Landing weight is the weight of an aircraft as it lands at the destination airport and equals to the aircraft weight at the BR point minus the trip fuel. It comprises of the zero fuel weight plus the Reserve fuel.
When twin-engine aircraft are flying across remote areas (e.g. oceans, deserts, etc.) the route must be carefully planned so that the aircraft can always reach an airport in case of an emergency (e.g. an engine failure). The rules applicable are named ETOPS—Extended-range Twin-engine Operational Performance Standards and LROPS—Long Range Operations.
Flight Plans incorporate a mixture of metric and non-metric units of measurement. The particular units used may vary by aircraft, by operator, and by location thus for example, different height units may be used at different points along a route during a single flight.
Distance units: Nautical Mile (NM)—Properly defined, one Nautical Mile is the length of 1 minute of arc of a Quadrant. It is variable in length. The average length of the NM is 6080 ft and is named the Standard NM. In practice however the Nautical Mile [NM] is referred to as such without mentioning the fact that it is a variable length.
Distances shown on Aviation charts are rounded to the nearest nautical mile, and these are the distances which are shown on a Flight Plan.
Systems for producing a Flight Plan need to use the actual values (un-rounded) in their internal calculations for improved accuracy.
The indicated height of an aircraft is based on the use of a pressure altimeter. The heights quoted here are thus the heights under standard conditions of temperature and pressure rather than the true heights. All aircraft using flight levels [FL] or Altitudes [ALT], calibrate their altimeters to the same setting (QNH or QNE) so reducing the risk of midair collision.
QNH is the altimeter setting to obtain the field elevation when on the ground.
In the air, when set to local/regional QNH, the altimeter will indicate the ALT in relation to MSL
QNE—When altimeter is set to 1013.2 hPa or 29.92 inches it will indicate the Pressure Altitude.
For RVSM [Reduced Vertical Separation Minimum] approved operators/pilots, the vertical separation of aircraft is 1000 feet or 300 meters depending on the area flown.
For non-approved RVSM operators/pilots, the vertical separation of aircraft is 2000 feet or 600 meters depending on the area flown.
The most common speed unit used in producing a Flight Plan is the Knots i.e. the number of NMs in one hour.
Indicated Airspeed [IAS]—Airspeed indicator reading, as installed on the air craft, uncorrected for static source position error.
Calibrated Airspeed [CAS]—Airspeed indicator reading, as installed on the air craft, corrected for static source position error.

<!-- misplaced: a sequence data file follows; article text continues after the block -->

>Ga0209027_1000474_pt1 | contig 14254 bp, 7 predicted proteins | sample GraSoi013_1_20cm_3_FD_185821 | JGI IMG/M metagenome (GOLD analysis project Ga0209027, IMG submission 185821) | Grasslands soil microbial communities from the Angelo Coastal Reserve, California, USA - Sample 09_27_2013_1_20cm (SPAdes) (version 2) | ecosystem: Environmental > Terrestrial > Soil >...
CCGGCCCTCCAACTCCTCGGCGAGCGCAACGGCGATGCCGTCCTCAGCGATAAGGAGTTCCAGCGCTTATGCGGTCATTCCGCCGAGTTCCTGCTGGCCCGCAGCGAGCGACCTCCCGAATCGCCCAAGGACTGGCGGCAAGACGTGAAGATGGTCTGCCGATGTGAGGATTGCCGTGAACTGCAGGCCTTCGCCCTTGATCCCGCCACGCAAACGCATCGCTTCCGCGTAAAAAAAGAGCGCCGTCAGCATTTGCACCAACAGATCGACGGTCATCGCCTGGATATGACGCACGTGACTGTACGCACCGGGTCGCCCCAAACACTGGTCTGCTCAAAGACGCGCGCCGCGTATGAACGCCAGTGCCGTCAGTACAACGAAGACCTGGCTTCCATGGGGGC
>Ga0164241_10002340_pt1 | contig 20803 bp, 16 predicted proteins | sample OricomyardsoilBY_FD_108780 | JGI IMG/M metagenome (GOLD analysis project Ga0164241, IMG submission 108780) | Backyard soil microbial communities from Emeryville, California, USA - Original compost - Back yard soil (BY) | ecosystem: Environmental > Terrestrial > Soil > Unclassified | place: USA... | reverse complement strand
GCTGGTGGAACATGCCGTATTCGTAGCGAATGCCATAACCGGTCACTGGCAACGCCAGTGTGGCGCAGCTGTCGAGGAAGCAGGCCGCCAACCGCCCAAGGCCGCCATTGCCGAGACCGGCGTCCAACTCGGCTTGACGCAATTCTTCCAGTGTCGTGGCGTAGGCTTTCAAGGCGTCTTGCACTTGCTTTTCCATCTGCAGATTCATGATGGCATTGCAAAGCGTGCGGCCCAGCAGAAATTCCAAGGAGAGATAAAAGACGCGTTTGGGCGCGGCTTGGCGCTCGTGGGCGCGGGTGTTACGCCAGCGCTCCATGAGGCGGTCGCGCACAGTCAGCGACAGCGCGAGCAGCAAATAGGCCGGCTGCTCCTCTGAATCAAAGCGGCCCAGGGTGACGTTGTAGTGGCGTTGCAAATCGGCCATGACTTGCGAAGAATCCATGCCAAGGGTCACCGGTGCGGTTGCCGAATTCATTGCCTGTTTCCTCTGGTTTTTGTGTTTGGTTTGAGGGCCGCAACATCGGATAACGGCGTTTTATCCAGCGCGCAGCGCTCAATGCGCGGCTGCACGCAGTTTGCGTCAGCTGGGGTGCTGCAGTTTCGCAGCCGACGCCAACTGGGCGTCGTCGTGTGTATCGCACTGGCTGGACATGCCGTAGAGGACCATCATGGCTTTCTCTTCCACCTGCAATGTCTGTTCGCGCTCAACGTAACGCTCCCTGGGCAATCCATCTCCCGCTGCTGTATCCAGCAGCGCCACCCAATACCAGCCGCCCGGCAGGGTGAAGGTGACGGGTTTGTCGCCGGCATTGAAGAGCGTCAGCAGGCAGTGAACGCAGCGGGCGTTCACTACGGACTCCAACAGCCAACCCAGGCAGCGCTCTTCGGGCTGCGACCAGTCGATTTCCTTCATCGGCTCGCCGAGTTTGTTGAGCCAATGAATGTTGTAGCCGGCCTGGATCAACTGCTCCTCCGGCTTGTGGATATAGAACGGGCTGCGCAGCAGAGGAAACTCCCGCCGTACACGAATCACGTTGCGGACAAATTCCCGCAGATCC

In most modern air crafts the differences between the IAS and CAS are negligible.
True airspeed [TAS] is the actual speed of the aircraft in relation to the air-mass through which the air craft is traveling.
Ground speed [G/S] is the actual speed of the aircraft in relation to the ground over which the air craft is traveling.
Mach number [Mach] is the ratio between the TAS and the Local speed of sound expressed as a percentage of the local speed of sound. (e.g. Mach 0.84 means that the TAS of the aircraft is 84% of the speed of sound that exists at the aircraft's environment.
A route is the path along the surface of the earth followed by an aircraft when flying between airports.
A route is divided into three main parts, Departure routes, Airways (or other predetermined route) and Arrival routes
Departure routes usually referred to as Standard Instrument Departure [SID].
The departure routes define the flight path from a specific runway of the departure airport to a pre-selected waypoint on an airway, so that the aircraft can join the airway system in a controlled manner. Some of the climb portion of a flight will take place along the Departure route.
There is a worldwide coverage of airways. Each airway starts and finishes at a waypoint, and may include some intermediate waypoints. Airways may cross or join at a waypoint, so an aircraft can leave one airway and join another at such points. A complete route between airports often uses several airways. Where there is no suitable airway between two waypoints, and using airways would result in a somewhat roundabout lengthy route, air traffic control may allow a direct [DCT] waypoint to waypoint routing off airways.
Most waypoints are classified as compulsory reporting points, i.e. the pilot (or the automatic transmission of the onboard Flight Management System [FMS] reports the position of the aircraft to air traffic control as the aircraft passes over a waypoint.
There are two main types of waypoints. Named waypoints are shown on aviation charts with associated geographical co-ordinates (latitude and longitude). Such waypoints over land often have an associated radio beacon so that pilots can easily check the accuracy of the navigation. Useful named waypoints are always on one or more airways.
The Geographic waypoint is a temporary position used in a Flight Plan, usually in an area where there are no named waypoints, (e.g. most oceans) Air traffic control require that most geographic waypoints are expressed in whole degrees of latitudes and longitudes.
Arrival routes usually referred to as Standard Terminal Arrival Routes [STAR].
On approaching the airport of intended landing and prior the landing, the aircraft follows the Arrival route which defines a flight-path from a pre-selected waypoint along an airway to the landing runway, so that aircraft can leave the airway system in a controlled manner. Some of the descent portion of a flight will take place along the Arrival route.